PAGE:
Limited funds, extensive needs

By: By Charles Warner -

By Charles Warner

UNION COUNTY — While $570,000 is a lot of money it really isn’t that much when measured against the building maintenance, repair, replacement, and new construction needs of the Union County School District.

Once a year, the Union County School District issues a general obligation bond to generate the funds needed to pay for the construction of Jonesville Elementary/Middle School and Sims Middle School. While the primary purpose of the issuance is to pay for the two schools, in recent years a combination of factors has resulted in the bond issues generating more funds than required to make the payments. The additional funds generated by the bond issues has enabled the district to undertake some infrastructure projects.

This was the background to a presentation Monday evening by District Finance Director Lynn Lawson to the Union County Board of School Trustees. Lawson briefed the board on the amount of funds the district currently has on hand as a result of the higher return on the bonds and the various infrastructure projects — some them quite pressing — that the funds could be used for. He said that currently the district has $570,000 on hand from the bond issues that can be used to address the district infrastructure needs, but cautioned that those needs amount to much more than the funds on hand.

In an interview with The Union Daily Times Wednesday morning,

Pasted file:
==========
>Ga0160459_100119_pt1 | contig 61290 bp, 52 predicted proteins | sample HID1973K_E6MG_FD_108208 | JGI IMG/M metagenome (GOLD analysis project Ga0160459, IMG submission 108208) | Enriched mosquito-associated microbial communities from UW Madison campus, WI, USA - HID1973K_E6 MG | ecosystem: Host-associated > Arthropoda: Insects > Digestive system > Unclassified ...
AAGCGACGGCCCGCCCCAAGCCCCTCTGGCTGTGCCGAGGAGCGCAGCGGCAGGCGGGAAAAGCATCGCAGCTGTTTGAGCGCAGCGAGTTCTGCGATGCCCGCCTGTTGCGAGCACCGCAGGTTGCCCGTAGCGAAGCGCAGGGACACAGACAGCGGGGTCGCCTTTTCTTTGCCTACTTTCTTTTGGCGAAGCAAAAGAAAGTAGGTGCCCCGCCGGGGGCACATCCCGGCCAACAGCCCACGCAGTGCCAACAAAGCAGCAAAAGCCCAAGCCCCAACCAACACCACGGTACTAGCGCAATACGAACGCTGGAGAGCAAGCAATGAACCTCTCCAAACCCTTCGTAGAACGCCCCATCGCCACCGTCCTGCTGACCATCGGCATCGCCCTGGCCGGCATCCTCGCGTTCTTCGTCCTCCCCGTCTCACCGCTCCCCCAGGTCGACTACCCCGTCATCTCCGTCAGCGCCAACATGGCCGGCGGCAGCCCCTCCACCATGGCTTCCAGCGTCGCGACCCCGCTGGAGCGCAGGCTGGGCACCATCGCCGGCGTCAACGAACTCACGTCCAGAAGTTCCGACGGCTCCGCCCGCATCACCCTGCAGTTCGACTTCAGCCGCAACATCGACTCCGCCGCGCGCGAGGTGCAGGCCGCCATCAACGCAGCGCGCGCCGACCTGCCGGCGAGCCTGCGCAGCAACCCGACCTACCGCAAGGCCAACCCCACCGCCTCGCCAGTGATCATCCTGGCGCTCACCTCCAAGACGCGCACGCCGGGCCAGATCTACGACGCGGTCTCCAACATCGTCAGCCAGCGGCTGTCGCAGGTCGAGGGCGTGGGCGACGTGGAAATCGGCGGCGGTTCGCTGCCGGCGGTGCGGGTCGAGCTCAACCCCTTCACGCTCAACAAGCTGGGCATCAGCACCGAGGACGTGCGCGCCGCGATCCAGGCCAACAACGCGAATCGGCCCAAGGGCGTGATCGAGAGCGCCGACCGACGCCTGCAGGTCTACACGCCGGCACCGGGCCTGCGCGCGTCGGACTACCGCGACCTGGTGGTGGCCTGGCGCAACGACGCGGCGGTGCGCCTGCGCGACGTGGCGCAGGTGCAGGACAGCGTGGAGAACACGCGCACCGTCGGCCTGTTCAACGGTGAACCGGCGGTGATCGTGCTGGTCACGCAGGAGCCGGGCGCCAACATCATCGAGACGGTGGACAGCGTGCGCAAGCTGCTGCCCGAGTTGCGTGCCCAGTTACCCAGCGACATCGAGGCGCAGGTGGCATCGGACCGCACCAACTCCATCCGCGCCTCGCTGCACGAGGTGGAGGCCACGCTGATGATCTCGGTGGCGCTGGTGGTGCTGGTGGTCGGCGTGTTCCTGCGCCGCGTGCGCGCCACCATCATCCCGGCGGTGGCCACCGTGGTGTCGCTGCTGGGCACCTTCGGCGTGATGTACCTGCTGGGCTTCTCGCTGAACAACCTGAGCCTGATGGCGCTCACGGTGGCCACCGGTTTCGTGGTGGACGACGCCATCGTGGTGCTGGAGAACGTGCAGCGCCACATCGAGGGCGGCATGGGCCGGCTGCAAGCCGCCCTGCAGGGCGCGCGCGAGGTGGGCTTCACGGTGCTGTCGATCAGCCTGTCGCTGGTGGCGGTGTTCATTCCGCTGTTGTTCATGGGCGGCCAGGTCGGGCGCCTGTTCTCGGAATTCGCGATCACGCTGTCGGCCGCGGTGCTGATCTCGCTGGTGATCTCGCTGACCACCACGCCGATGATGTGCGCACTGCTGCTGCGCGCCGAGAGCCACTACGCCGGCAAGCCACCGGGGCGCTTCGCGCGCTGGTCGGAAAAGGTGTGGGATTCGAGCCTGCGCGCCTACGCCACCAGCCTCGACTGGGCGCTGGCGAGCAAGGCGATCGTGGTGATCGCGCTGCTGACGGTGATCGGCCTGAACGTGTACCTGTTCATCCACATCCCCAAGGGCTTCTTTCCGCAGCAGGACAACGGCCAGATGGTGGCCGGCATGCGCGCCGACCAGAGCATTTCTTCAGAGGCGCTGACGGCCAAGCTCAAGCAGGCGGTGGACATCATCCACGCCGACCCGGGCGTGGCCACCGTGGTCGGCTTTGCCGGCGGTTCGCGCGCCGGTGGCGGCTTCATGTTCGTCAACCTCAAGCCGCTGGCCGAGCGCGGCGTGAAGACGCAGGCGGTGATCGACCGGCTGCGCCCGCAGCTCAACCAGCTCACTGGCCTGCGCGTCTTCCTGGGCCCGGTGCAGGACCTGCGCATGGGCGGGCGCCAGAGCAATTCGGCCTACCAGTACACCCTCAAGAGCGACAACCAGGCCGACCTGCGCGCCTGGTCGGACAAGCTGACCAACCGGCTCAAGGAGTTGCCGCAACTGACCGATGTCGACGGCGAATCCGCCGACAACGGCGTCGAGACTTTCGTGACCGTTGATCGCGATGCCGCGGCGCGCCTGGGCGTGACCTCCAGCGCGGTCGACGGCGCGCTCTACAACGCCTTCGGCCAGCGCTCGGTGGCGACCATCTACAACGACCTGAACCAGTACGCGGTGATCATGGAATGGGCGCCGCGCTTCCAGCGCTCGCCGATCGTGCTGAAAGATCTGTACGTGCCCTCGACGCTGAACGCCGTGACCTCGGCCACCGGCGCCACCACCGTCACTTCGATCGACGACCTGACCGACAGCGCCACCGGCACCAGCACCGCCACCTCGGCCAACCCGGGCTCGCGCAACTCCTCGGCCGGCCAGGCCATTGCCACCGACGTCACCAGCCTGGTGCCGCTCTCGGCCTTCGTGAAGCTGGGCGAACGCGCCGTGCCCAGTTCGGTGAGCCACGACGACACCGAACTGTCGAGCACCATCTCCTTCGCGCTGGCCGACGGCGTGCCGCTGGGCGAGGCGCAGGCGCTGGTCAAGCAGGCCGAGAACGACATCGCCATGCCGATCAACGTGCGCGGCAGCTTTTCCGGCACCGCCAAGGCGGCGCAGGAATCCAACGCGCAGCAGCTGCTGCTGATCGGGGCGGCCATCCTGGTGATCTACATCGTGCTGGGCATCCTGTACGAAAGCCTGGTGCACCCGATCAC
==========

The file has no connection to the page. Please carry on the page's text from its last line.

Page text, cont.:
Lawson explained that for the past two-three years a combination of interest rates and other factors have enabled the bond issues by the district to generate more revenue than needed to make the payments on JEMS and Sims. Lawson said this has been going on since 2013 and that the revenue the district has been able to accumulate as a result of the better than expected performance of the bonds has enabled it to tackle the following projects earlier this year:

• Installation of new bleachers at JEMS

• Repair the tennis courts at Union County High School

• The upgrade and replacement of fire alarm systems at UCHS and the Career and Technology Center.

The alarm systems project, which began this spring and was completed this summer, is described by Lawson as being one of those the district must undertake in order to continue using the facilities in question. He said such projects are a prominent part of the lengthy list of infrastructure needs facing the district including:

• The replacement of the cooling tower at UCHS. Lawson said that the cooling tower at UCHS has a life cycle of 15-20 years and is already 15 years old. While the tower is currently functioning, Lawson said its age makes the likelihood of it eventually breaking down a possibility and if that were to happen UCHS and the CATE center would be without HVAC.

• The replacement of plumbing at Lockhart Elementary/Middle School. Lawson said the plumbing at Lockart is made up of galvanized pipe beneath concrete. He said that if those pipes were to fail the district would be facing “considerable expense” in fixing them.